O’Rourke quickly came under fire from the chair of the Republican National Committee, Ronna McDaniel, who accused him of seeking to score political points. “A tragedy like this is not an opportunity to reboot your failing presidential campaign,” she tweeted.
Former San Antonio Mayor Julian Castro, another Texan running for president, cited the need to address “toxic white supremacy that is brewing in the country” and said GOP elected officials needed to “call out” the president’s divisive rhetoric.
“If this had been somebody of the Muslim faith that had committed this kind of act, immediately they would go with this idea that –- as the president has, this bogus idea -- that we have to keep all Muslims out of the country, which is absolutely ridiculous,” Castro said on NBC.
Trump spent most of the day Sunday out of sight at his New Jersey golf property. From there, he tweeted praise of law enforcement and expressed sympathy for the victims, initially refraining from hitting back at critics. “God bless the people of El Paso. God bless the people of Dayton, Ohio,” he wrote on Twitter. Upon returning to Washington, he declined to answer a reporter’s questions about the role his own rhetoric might have played in the attack.
Senior Trump aides said it was unreasonable to link the actions of attackers to the president’s words.
“This is a serious problem, no question about it, but these are sick, sick people, and the president knows it,” Mulvaney said on ABC’s “This Week.” On NBC, he added: “I blame the people who pulled the trigger.”
White House counselor Kellyanne Conway struck a tone that suggested a strategy for coming days, calling for unity but excoriating those who criticize the president.
“We need to come together, America,” she tweeted. “Finger-pointing, name-calling & screaming with your keyboard is easy, yet…It solves not a single problem, saves not a single life.”
But Rep. Adam Schiff (D-Burbank), one of Trump’s chief congressional antagonists, drew a direct line between presidential words and real-life consequences, saying that “white supremacist terrorism” is a real and present danger.
“When the president and other leaders use racist or dehumanizing language to describe immigrants and Muslims as invaders, angry and isolated men with guns are listening,” he wrote on Twitter. “And acting.”
The shootings in Texas and Ohio came against a backdrop of controversy over racist remarks by the president about Democratic lawmakers of color. Three weeks ago, he tweeted that four minority congresswomen, three of whom were native-born, and all of whom are U.S. citizens, should “go back” to their countries of origin.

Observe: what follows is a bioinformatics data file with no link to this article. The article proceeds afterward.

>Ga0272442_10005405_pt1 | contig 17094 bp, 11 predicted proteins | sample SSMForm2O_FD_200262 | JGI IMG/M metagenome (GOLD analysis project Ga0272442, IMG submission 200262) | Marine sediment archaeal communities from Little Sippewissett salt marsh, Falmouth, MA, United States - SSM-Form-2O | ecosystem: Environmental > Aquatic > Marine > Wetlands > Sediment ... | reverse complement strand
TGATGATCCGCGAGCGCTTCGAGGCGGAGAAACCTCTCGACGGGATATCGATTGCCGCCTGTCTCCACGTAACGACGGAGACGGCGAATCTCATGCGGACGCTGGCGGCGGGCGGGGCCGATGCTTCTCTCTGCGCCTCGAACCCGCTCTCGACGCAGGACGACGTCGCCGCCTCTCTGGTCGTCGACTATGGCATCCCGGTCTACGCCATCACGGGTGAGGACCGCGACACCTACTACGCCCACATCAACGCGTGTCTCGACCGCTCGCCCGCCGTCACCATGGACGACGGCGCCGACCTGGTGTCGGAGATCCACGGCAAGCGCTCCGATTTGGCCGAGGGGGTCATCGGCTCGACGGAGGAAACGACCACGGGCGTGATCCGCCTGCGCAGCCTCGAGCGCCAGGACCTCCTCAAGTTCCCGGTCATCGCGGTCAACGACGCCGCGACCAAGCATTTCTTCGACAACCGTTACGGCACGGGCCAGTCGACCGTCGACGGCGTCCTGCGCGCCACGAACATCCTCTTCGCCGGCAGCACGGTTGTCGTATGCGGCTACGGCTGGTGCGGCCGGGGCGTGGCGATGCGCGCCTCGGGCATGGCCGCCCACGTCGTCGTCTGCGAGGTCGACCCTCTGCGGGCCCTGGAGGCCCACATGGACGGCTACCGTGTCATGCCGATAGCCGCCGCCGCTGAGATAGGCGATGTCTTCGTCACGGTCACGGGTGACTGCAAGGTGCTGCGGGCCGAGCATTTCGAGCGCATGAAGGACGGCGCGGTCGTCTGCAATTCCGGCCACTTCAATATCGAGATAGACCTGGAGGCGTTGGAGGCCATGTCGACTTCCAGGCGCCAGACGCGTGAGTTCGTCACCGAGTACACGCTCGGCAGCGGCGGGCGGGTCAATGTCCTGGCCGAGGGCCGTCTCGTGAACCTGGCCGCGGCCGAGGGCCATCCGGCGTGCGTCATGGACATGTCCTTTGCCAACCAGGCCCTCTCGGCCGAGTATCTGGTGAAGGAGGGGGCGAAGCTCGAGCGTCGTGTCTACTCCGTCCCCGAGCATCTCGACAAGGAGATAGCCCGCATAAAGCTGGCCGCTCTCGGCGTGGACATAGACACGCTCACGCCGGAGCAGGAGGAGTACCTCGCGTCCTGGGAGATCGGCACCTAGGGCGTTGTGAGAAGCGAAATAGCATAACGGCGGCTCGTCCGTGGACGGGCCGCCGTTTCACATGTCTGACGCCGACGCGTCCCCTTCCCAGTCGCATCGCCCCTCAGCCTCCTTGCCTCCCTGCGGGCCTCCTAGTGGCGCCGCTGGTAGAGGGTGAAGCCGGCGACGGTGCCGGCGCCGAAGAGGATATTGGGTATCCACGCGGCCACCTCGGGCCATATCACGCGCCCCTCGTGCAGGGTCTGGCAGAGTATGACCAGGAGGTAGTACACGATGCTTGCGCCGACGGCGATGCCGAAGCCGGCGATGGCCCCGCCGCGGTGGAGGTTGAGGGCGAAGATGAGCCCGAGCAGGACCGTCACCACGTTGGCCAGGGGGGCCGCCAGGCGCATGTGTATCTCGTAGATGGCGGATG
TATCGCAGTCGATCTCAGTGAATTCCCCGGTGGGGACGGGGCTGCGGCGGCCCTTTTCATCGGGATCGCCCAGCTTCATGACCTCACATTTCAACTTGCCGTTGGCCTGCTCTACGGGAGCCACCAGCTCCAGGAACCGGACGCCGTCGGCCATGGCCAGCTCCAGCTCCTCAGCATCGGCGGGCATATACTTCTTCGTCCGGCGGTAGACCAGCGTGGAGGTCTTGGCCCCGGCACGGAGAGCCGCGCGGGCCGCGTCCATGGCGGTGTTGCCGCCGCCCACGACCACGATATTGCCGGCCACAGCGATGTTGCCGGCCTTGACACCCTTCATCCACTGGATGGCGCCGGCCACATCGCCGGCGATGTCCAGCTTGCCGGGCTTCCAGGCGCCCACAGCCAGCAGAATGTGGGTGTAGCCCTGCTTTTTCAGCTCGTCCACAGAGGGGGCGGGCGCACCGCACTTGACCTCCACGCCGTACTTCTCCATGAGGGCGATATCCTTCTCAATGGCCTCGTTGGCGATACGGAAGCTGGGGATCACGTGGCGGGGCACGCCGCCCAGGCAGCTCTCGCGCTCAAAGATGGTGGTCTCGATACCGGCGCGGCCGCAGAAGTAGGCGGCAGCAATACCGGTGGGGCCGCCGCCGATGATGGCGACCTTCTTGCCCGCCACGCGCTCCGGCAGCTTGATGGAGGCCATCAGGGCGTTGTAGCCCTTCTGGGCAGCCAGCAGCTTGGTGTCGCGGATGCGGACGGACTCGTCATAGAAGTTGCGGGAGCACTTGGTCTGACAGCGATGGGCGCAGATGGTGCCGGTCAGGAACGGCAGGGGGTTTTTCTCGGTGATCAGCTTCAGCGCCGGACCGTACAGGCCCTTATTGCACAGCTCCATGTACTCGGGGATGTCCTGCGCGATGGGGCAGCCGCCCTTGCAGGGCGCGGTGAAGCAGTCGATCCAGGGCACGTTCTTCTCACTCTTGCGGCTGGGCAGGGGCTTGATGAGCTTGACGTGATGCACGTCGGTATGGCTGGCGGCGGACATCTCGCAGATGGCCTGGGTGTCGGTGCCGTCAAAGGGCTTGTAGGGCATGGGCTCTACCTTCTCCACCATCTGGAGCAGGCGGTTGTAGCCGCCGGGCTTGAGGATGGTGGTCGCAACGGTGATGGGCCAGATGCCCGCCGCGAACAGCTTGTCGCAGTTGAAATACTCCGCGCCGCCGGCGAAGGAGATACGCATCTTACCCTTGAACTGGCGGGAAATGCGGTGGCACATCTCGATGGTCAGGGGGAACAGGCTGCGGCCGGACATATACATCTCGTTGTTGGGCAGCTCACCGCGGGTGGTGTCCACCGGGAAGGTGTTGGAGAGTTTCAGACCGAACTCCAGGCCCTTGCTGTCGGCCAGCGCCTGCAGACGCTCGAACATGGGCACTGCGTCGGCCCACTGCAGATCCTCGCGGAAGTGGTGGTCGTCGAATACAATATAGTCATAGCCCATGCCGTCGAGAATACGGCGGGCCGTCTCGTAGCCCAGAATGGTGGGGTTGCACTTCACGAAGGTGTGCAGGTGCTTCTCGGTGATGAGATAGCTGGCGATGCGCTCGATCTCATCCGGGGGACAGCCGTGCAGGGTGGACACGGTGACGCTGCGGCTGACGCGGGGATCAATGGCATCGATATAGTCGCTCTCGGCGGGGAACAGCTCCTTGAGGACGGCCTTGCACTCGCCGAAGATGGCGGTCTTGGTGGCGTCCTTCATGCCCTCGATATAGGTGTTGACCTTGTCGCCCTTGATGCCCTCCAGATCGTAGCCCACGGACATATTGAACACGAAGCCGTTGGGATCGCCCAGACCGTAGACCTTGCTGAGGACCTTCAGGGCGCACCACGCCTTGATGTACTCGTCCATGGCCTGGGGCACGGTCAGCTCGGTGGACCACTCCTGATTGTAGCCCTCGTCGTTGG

When Rep. Elijah E. Cummings, who is black, complained about the president’s attacks on the liberal congresswomen, Trump blasted the Maryland Democrat over crime and rodents in his Baltimore district. Then he called Cummings, a civil rights veteran, a racist.
The El Paso attack prompted some critics to circulate a 3-month-old clip of a Trump rally at Panama City Beach, in the Florida Panhandle, at which the president mused aloud about how to stop migrants from crossing the southern border.
“Shoot ‘em!” shouted someone in the audience, drawing cheers from the crowd.
Trump smiled and shook his head. “That’s only in the Panhandle you can get away with that statement,” he said.
As in previous mass shootings, the dual attacks in Texas and Ohio brought the gun-control issue to the fore. Sen. Bernie Sanders (I-Vt.), who is seeking the Democratic presidential nomination, called on Twitter for McConnell to “immediately” call the Senate back into session to take up a gun-safety measure. Democratic Sen. Sherrod Brown of Ohio, who gave up a presidential bid earlier this summer, echoed that call.
Dayton’s Democratic mayor, Nan Whaley, called the deaths in her city “completely preventable.” In a phone interview with NBC’s “Meet the Press,” she posed a direct question to elected officials in Washington.
“We’re city No. 250,” she said. “How many more cities have to go through mass shootings before somebody does something to change the law?”
Others pushed for a higher priority by law enforcement on domestic terrorism and nationalist extremism. In May, six Democratic senators -- three of them presidential hopefuls -- called on Atty. Gen. William Barr to ramp up action, writing in a letter: “It is clear that violent white supremacists are the most significant domestic terrorism threat facing our nation today.”
Times staff writer Melissa Etehad contributed to this report from Los Angeles.